Sunday, February 21, 2010
By Kevin Joy
As classical albums go, their cover art is anything but.
Russian soldiers flash the "peace" sign on a recording of music by
Rachmaninoff and Tchaikovsky.
A hollowed-out skull stuffed with white carnations graces Heroes and
Villains, a collection of operatic selections.
Scantily clad superhero types clutch cartoonish ray guns in a nod to
The Planets by Gustav Holst.
The campy shots, overseen largely by art director Christopher Whorf,
were splashed across more than 200 classical-music album covers in
the early 1970s as part of a marketing strategy by the since-defunct
ABC-Paramount record label to capture the interest -- and dollars --
of a younger music-buying clientele.
It's a tad deceptive, sure. But who wouldn't be intrigued by a
Richard Wagner album featuring a nude woman covered by two Volkswagen
hubcaps, or a breakfast-skillet photo promoting the music of Brahms?
The aesthetically curious can get a close-up peek at a 54-cover
collection, the center of an exhibit opening Thursday in Wild Goose
Creative, 2491 Summit St.
The showcase, titled "Long Hair Music: Classical Music's Response to
the Counter-Culture," is owned and curated by Gahanna comic-book
artist Michael Neno, 48.
"They were trying to tap into . . . the appeal of rock records," said
Neno, who bought his first such album as a teenager. "I just thought
they were funny."
A longtime classical fan, Neno continued to amass the titles --
recordings originally released by the obsolete Westminster Gold label
and repackaged by ABC -- from now-shuttered central Ohio music shops.
The far-out covers, from a single black bra (Eine Kleine Nachtmusik
by Mozart) to a woman drinking wine atop a coffin (Franz Lehar's The
Merry Widow), represent the rise of the youth movement and an attempt
to cater to that demographic.
Although there was a broad range of quality, most weren't top-notch
recordings, Neno said. Some were monaural, with many releases by
lesser-known European orchestras. TV theme-song composer Lalo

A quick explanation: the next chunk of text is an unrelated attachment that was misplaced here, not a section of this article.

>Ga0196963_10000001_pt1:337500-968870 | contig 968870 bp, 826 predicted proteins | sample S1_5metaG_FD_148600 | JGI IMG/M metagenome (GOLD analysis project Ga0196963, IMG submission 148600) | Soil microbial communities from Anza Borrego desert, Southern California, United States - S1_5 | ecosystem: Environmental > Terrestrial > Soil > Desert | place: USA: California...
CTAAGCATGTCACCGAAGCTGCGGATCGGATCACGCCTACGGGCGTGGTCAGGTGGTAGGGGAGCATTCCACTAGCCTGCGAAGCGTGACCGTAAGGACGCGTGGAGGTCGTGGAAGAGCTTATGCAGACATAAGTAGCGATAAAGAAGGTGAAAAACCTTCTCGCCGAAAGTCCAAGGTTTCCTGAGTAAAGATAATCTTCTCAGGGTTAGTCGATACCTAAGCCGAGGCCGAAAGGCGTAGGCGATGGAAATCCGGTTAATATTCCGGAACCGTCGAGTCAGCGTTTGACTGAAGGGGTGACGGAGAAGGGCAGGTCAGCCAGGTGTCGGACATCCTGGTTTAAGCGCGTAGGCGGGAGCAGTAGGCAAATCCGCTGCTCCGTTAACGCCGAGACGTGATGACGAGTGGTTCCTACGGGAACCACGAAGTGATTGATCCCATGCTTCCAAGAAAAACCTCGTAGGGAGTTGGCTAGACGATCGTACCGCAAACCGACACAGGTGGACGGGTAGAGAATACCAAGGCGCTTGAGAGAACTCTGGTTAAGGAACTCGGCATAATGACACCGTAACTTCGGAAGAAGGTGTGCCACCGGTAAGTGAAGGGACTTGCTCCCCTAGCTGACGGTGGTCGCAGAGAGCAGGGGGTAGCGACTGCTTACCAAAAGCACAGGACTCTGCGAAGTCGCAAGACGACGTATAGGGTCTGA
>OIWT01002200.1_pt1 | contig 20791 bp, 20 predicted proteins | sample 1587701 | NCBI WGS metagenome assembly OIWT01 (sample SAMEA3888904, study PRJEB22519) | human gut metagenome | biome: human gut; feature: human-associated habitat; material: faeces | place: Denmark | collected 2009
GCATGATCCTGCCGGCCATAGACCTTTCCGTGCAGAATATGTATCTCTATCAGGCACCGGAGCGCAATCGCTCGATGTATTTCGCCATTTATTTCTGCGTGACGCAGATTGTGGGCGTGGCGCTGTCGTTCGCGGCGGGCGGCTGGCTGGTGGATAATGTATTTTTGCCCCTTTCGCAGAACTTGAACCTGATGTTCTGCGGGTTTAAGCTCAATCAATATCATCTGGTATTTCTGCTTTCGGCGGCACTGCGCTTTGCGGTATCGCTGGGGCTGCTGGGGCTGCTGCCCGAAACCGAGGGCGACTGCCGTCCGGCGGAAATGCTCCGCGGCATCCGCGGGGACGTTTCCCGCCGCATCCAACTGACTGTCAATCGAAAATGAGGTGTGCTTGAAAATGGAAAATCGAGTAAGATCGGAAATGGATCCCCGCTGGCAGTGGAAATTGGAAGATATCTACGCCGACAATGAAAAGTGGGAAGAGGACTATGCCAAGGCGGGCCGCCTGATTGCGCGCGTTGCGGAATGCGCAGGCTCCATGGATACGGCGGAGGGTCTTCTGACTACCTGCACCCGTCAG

Schifrin recently told the Web site allmusic.com that the revamped
Westminster catalog was likely also successful because Whorf -- who
oversaw the art on the John Lennon and Yoko Ono Double Fantasy record
-- could "produce an album cover for about the equivalent of $2."
Yet because the kitschy classical releases were "ubiquitous," Neno
said, they aren't necessarily valuable as collectors' items.
The unorthodox marketing, though, continues to set them apart.
"They're not your typical records," said Colleen Sariotis, an
antiques vendor who has dealt in vinyl at her Colleen's Collectables
shop on Oakland Park Avenue -- and managed a large quarterly record
swap -- since 1980.
"I think it brought in some new listeners. Album art can do that."
She has previously sold Westminster albums for $5 to $6 apiece.
Sold to ABC-Paramount Records in the early 1960s, the Westminster
catalog was acquired by MCA Records in 1979. Geffen Records absorbed
MCA in 2003, with German-based Deutsche Grammophon label managing its
A recent eBay scan found Westminster titles selling for $2 to $30.
They remain a testament to an era when cover art could spark a
conversation -- or even a sale -- whether or not one was familiar
with the musical content.
"The work they put into these covers is actually amazing, so
conceptual," Neno said. "There's a thinking process that you can see."
"Long Hair Music: Classical Music's Response to the Counter-Culture"
continues through March 28 at Wild Goose Creative, 2491 Summit St.
Hours: 1 to 4 p.m. Tuesdays and Thursdays, and most evenings. For
times, call 614-859-9453.